“Those responsible are the Member States, but they can decide who has to carry out the verification,” says the European Commission. In conclusion: each country is doing it in its own way and often multiplying the processes at airports, with more and more traffic as the summer progresses and restrictions are lifted. As a result, the Community Executive has published this Thursday guidelines to the countries, which are the ones with powers over their borders, to reduce “fragmentation.” That is, chaos.
“A European Commission survey has shown that there are 15 different forms of certificate verification in the EU, some of which involve avoidable duplication”, Brussels states: “If the verification has been done reliably before departure, there is no medical reason for additional verifications of the same certificate later during the trip. ”
According to the European Commission in its recommendations to the Government, “the verification of digital certificates is intended to avoid bottlenecks, thus reducing possible crowding times and queues at airports, especially at peak times. large crowds to reduce the risk of potential COVID-19 infections. The specific form and timing of verification will influence the extent to which bottlenecks are avoided. While the situation has not yet led to significant congestion, EU airports are operating with approximately 45% of passenger traffic volume compared to 2019. ”
In some Member States, airline operators are verifying EU digital COVID Certificates, so it is important that they are provided with the necessary verification software: “According to a recent survey by the Airports Council International Europe (ACI Europe) , the main problems encountered by operators are the multiplication of controls (64%) and verification at airport facilities (54%). In the same survey, 82% of operators declared that the EU digital COVID certificates they are not verified outside the airport before departure. ”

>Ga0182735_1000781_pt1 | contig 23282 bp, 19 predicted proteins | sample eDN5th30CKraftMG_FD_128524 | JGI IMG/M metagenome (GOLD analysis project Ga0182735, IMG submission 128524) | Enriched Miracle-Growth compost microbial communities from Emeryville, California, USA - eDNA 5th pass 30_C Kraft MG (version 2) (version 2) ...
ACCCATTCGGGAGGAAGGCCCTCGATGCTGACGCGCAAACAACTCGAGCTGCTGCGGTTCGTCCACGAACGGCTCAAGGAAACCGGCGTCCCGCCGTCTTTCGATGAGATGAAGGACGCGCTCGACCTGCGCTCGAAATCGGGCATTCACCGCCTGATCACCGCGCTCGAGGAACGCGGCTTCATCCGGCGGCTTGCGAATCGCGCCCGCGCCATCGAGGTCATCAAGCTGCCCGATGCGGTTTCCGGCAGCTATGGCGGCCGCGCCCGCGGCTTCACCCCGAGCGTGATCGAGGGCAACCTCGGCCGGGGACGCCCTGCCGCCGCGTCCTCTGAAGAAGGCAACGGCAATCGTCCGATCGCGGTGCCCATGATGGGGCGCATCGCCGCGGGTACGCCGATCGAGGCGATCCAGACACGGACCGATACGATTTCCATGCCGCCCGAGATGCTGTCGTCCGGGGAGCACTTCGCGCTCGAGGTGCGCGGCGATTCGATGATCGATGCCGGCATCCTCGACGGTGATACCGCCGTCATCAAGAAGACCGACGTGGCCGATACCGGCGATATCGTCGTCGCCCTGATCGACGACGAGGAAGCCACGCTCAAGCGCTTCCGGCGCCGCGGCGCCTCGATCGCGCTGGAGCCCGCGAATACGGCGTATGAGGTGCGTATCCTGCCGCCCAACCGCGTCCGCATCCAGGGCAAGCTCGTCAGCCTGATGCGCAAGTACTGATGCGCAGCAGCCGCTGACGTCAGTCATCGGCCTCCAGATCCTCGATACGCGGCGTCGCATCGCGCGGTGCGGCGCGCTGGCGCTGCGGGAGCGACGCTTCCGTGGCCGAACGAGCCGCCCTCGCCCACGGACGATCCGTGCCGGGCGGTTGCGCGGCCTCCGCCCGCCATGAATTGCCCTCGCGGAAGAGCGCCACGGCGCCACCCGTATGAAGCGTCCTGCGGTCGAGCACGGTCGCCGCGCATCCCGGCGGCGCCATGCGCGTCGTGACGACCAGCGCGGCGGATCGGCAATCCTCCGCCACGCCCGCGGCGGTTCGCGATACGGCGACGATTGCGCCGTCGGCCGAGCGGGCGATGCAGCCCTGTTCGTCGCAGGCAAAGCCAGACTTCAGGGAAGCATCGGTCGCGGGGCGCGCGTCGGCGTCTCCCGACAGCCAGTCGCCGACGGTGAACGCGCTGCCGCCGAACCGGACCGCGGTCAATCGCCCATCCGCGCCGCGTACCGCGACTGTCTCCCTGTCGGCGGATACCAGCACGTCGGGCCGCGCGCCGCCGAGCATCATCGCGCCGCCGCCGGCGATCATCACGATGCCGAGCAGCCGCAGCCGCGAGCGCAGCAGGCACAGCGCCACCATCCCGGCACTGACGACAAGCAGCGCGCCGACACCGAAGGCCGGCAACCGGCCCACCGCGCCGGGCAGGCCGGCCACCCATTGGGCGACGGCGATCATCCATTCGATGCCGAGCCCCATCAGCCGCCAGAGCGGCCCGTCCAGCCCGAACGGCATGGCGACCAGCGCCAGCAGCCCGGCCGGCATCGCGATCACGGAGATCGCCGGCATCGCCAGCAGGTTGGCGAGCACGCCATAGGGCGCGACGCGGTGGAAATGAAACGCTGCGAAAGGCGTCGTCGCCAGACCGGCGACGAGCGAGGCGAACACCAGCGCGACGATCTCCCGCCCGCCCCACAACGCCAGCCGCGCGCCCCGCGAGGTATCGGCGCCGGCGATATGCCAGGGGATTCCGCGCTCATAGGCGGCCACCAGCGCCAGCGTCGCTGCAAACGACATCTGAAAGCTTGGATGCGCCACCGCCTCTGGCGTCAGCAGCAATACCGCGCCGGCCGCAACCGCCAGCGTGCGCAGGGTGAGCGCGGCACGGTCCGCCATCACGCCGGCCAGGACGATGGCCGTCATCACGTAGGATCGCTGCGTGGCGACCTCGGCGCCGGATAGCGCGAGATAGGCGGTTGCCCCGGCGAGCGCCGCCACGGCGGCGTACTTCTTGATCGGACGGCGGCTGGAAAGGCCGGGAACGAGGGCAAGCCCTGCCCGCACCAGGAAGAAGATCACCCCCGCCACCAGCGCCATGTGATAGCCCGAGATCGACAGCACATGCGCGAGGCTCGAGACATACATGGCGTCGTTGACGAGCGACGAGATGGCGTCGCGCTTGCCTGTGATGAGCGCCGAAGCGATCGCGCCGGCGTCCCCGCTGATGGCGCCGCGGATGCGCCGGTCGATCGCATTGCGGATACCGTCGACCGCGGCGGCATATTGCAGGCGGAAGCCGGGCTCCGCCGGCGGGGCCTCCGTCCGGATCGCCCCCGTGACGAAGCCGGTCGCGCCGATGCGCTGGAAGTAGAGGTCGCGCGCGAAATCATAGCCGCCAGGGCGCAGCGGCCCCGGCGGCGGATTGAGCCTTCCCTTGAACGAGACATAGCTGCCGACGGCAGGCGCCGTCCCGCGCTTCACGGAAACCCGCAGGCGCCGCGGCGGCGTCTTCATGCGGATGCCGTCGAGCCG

In this sense, Brussels insists that “there are 15 different ways to organize the verification process. Some, for example, have decided to transfer the responsibility of verifying the certificate to the airports, while others have imposed this obligation on the airlines and some both. Many Member States have also opted for public authorities to verify the certificate of passengers arriving in the country. ”
In this regard, Brussels “strongly recommends that Member States and transport service operators ensure that verification is carried out as soon as possible, preferably during an airline’s online check-in process or via a website. of a Member State. EU governments must ensure that the verification is carried out as soon as possible and preferably before the passenger arrives at the departure airport to avoid multiple formalities. ”
Indeed, Brussels suggests that verification during a website created for it by public authorities, “has the advantages of verifying documents in one place and before arriving at the departure airport and does not require a technical implementation that is too complex. In this scenario, the combination of the certificate verification with the passenger location form could be established [PLF] of the Member State in digital format and other measures or health requirements “.
The Commission understands that “this would also have the advantage of verifying the health documents of the passengers in one place and before arriving at the departure airport”.